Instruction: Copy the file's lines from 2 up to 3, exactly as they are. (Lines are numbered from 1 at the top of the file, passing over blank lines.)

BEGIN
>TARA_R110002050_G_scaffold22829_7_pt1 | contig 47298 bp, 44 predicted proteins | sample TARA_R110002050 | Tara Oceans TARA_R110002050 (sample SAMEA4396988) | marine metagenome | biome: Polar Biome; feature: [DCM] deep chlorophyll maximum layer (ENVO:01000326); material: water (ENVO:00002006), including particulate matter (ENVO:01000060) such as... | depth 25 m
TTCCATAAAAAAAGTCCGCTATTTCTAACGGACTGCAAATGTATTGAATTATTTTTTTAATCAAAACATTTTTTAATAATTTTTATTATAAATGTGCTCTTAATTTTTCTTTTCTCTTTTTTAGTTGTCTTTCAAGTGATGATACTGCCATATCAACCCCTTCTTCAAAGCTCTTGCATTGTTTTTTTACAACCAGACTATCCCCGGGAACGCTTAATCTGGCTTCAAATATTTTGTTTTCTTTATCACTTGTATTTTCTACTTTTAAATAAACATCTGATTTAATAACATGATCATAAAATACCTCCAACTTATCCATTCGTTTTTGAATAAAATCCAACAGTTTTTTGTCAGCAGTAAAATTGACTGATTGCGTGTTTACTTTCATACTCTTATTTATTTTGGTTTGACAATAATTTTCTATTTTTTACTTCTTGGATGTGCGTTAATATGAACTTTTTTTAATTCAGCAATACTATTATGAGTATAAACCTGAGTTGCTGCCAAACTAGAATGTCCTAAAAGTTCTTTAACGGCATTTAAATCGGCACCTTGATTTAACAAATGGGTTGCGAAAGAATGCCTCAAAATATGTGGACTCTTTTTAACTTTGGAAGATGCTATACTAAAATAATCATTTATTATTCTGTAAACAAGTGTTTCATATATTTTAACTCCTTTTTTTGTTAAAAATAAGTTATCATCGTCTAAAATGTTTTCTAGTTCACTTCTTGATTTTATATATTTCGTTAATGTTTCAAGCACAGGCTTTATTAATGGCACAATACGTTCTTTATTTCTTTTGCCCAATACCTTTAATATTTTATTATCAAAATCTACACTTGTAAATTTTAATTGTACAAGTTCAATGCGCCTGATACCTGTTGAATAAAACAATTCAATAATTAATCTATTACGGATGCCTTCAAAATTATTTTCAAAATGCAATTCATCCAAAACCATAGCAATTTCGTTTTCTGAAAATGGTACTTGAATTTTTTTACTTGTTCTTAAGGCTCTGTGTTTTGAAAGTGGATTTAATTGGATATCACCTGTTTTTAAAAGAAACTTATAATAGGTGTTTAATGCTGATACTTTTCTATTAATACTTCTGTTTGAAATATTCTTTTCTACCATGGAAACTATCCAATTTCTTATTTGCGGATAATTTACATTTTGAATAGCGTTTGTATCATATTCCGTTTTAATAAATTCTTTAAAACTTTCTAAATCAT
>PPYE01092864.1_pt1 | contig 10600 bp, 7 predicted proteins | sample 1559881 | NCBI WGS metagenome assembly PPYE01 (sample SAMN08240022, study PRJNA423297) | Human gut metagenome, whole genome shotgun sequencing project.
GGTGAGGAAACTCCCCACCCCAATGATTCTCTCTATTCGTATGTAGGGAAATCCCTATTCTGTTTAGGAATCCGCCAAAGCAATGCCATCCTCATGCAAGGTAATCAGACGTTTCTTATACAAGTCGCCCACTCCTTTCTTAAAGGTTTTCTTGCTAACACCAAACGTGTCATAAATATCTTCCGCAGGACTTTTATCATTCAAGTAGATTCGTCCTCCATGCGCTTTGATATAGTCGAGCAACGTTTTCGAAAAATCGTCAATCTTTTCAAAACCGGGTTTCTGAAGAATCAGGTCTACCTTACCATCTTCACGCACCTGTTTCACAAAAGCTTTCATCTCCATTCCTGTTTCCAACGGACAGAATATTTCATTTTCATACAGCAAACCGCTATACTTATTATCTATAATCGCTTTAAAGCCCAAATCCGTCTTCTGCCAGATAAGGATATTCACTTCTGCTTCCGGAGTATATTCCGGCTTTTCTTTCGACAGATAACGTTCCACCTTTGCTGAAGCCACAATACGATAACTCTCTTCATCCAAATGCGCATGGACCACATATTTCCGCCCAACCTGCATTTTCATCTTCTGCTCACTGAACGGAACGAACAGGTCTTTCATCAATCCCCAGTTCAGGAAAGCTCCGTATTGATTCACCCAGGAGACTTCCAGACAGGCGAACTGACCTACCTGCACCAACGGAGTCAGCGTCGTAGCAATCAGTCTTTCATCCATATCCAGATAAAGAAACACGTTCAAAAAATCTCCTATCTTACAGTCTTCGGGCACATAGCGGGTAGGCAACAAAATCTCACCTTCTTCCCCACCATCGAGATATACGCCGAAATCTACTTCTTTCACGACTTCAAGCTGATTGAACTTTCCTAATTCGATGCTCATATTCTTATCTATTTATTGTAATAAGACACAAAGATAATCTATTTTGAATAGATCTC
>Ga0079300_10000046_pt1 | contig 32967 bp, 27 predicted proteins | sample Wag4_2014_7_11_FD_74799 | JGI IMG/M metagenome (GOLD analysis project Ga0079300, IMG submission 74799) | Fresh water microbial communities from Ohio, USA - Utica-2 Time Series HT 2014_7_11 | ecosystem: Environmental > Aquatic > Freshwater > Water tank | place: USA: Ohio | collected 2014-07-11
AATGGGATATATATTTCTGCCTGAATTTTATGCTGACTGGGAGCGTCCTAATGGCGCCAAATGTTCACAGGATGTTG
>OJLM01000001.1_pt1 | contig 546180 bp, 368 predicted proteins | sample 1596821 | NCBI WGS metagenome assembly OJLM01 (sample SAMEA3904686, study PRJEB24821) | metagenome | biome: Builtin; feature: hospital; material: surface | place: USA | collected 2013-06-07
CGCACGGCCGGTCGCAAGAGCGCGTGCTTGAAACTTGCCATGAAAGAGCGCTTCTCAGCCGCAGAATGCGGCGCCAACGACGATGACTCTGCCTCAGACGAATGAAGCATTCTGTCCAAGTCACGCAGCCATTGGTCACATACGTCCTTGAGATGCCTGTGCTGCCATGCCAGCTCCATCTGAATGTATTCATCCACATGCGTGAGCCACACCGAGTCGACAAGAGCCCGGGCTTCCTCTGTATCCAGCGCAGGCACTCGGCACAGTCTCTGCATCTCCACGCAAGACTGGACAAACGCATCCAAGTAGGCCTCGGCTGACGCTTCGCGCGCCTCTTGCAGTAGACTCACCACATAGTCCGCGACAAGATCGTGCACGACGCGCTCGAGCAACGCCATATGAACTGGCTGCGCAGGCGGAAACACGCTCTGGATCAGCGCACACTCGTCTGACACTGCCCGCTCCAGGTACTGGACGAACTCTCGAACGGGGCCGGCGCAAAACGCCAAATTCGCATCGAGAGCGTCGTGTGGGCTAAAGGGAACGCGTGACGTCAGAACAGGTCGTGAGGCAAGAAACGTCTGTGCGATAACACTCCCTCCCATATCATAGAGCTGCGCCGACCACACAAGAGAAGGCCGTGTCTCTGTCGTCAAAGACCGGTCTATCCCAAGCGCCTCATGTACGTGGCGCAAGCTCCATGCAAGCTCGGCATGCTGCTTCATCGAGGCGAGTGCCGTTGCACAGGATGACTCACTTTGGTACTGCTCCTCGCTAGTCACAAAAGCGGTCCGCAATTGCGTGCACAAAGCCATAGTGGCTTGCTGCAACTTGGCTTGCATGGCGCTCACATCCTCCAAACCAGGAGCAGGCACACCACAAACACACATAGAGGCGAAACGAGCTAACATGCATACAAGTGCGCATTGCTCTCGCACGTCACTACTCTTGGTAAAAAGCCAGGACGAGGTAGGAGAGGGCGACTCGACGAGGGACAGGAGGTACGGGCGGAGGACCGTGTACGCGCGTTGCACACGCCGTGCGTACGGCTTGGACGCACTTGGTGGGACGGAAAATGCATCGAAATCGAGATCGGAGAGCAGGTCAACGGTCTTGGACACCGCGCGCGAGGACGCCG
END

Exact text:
TTCCATAAAAAAAGTCCGCTATTTCTAACGGACTGCAAATGTATTGAATTATTTTTTTAATCAAAACATTTTTTAATAATTTTTATTATAAATGTGCTCTTAATTTTTCTTTTCTCTTTTTTAGTTGTCTTTCAAGTGATGATACTGCCATATCAACCCCTTCTTCAAAGCTCTTGCATTGTTTTTTTACAACCAGACTATCCCCGGGAACGCTTAATCTGGCTTCAAATATTTTGTTTTCTTTATCACTTGTATTTTCTACTTTTAAATAAACATCTGATTTAATAACATGATCATAAAATACCTCCAACTTATCCATTCGTTTTTGAATAAAATCCAACAGTTTTTTGTCAGCAGTAAAATTGACTGATTGCGTGTTTACTTTCATACTCTTATTTATTTTGGTTTGACAATAATTTTCTATTTTTTACTTCTTGGATGTGCGTTAATATGAACTTTTTTTAATTCAGCAATACTATTATGAGTATAAACCTGAGTTGCTGCCAAACTAGAATGTCCTAAAAGTTCTTTAACGGCATTTAAATCGGCACCTTGATTTAACAAATGGGTTGCGAAAGAATGCCTCAAAATATGTGGACTCTTTTTAACTTTGGAAGATGCTATACTAAAATAATCATTTATTATTCTGTAAACAAGTGTTTCATATATTTTAACTCCTTTTTTTGTTAAAAATAAGTTATCATCGTCTAAAATGTTTTCTAGTTCACTTCTTGATTTTATATATTTCGTTAATGTTTCAAGCACAGGCTTTATTAATGGCACAATACGTTCTTTATTTCTTTTGCCCAATACCTTTAATATTTTATTATCAAAATCTACACTTGTAAATTTTAATTGTACAAGTTCAATGCGCCTGATACCTGTTGAATAAAACAATTCAATAATTAATCTATTACGGATGCCTTCAAAATTATTTTCAAAATGCAATTCATCCAAAACCATAGCAATTTCGTTTTCTGAAAATGGTACTTGAATTTTTTTACTTGTTCTTAAGGCTCTGTGTTTTGAAAGTGGATTTAATTGGATATCACCTGTTTTTAAAAGAAACTTATAATAGGTGTTTAATGCTGATACTTTTCTATTAATACTTCTGTTTGAAATATTCTTTTCTACCATGGAAACTATCCAATTTCTTATTTGCGGATAATTTACATTTTGAATAGCGTTTGTATCATATTCCGTTTTAATAAATTCTTTAAAACTTTCTAAATCAT
>PPYE01092864.1_pt1 | contig 10600 bp, 7 predicted proteins | sample 1559881 | NCBI WGS metagenome assembly PPYE01 (sample SAMN08240022, study PRJNA423297) | Human gut metagenome, whole genome shotgun sequencing project.